In Spanish, the word ’Sicario’ means a hit-man, and ’Soldado’ a soldier. This ‘Sicario’ film is a continuation of the narrative of the first. Both films are to do with drug cartels that operate on the US-Mexico border. The difference is that the first was directed by the French-Canadian director, Denis Villeneuve, and here the baton is handed over to the Italian film maker, Stefano Sollima. Both are fine action directors, but Villeneuve has a broader vision and is a more interesting stylist.
The unfortunate events of recent weeks on the subject of Trump's zero tolerance immigration policy, particularly on the border at El Paso, Texas, colours your viewing of this film dramatically. In this movie, the cartels are suspected of smuggling in not just cocaine, but Islamic terrorists. A bomb has gone off in Kansas City, set off by a group of jihadis, who may or may not have come in through the Mexican border. In response, the Secretary of Defence asks for a re-definition of the terms of engagement, and suggests that the drug lords be described as terrorists.
According to this new classification, the US army can be directly involved in going after the cartels, and American Intelligence can make use of ‘black-ops’, or covert operations to assassinate selected individuals. In response to this new 'Mexican threat' to the homeland, CIA agent, Matt Graver (Josh Brolin) and operative, Alejandro Gillick (Benicio del Toro), from the old team of drug lord hunters in the previous film, get together for some fresh blood letting on the border.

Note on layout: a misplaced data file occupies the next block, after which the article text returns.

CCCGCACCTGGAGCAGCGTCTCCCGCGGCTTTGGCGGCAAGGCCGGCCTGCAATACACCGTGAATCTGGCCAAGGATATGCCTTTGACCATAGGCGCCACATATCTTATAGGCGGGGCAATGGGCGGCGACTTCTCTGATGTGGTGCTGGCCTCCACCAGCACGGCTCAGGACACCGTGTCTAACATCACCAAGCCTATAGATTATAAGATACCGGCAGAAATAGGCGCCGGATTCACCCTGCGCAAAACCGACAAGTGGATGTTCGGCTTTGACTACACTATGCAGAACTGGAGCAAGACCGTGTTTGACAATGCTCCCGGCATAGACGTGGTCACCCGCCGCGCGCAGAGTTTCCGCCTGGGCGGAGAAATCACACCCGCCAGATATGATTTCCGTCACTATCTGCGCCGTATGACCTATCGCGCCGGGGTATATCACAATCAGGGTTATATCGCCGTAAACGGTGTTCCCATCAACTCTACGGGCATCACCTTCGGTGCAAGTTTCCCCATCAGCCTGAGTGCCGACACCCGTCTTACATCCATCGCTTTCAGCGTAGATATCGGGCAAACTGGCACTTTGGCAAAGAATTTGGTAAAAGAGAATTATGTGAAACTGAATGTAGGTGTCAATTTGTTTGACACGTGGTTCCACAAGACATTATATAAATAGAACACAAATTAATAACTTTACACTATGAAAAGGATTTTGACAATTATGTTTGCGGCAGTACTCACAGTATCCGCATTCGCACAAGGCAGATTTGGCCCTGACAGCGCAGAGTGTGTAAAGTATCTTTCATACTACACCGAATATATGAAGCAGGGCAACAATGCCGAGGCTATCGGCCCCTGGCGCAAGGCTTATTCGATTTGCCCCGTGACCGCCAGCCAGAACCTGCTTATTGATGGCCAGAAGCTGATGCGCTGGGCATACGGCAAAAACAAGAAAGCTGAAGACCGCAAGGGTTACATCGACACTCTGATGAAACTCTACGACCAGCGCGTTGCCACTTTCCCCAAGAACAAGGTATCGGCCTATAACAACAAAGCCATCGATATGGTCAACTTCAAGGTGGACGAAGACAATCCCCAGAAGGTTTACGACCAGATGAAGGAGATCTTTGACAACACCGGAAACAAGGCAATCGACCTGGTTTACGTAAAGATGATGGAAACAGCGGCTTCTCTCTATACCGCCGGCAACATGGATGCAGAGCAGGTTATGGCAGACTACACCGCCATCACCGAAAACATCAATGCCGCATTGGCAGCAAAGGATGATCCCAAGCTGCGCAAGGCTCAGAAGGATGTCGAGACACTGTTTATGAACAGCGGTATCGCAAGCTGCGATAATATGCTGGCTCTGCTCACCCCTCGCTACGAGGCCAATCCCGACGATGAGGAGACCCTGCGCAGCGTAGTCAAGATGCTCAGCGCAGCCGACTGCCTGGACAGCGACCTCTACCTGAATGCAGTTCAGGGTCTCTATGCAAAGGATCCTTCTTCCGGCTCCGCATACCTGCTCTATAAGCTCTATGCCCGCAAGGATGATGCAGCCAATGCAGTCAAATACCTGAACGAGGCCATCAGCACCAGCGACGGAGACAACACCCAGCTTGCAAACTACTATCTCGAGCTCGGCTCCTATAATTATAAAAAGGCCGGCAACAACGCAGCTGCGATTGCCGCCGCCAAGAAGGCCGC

An horrific idea is thought up for drawing the cartels out of their dug-outs and instigating mayhem in their ranks. The US team kidnaps Isabela Reyes (Isabela Moner), the teenaged daughter of one of the bosses, and makes it look like a job executed by one of his rivals. Then they sit and wait patiently for the gang war to begin.
Should Hollywood movies be considered the ‘soft power’ of the US - presenting robust American ideals in a positive, soft focus light - this film does just the opposite. It paints a dangerously cynical picture of the Government. By approving a plan to kidnap a sixteen year old girl on her way back from school, and by using her as a sacrificial pawn in the war on drugs/terror, the film is simply describing the illegal methods of any of the failed States in her neighbourhood.
‘Sicario - Day of the Soldado’ is mounted well, with terrific helicopter shots sweeping across barren land at dusk and dawn. The actors are gritty and believable. The controlled pace holds you to the screen. But at a time when recent television news coverage of the same location and the same nationalities has shocked us by its inhumanity, watching this movie is an unsettling experience. A more politically incorrect Hollywood film would be difficult to find.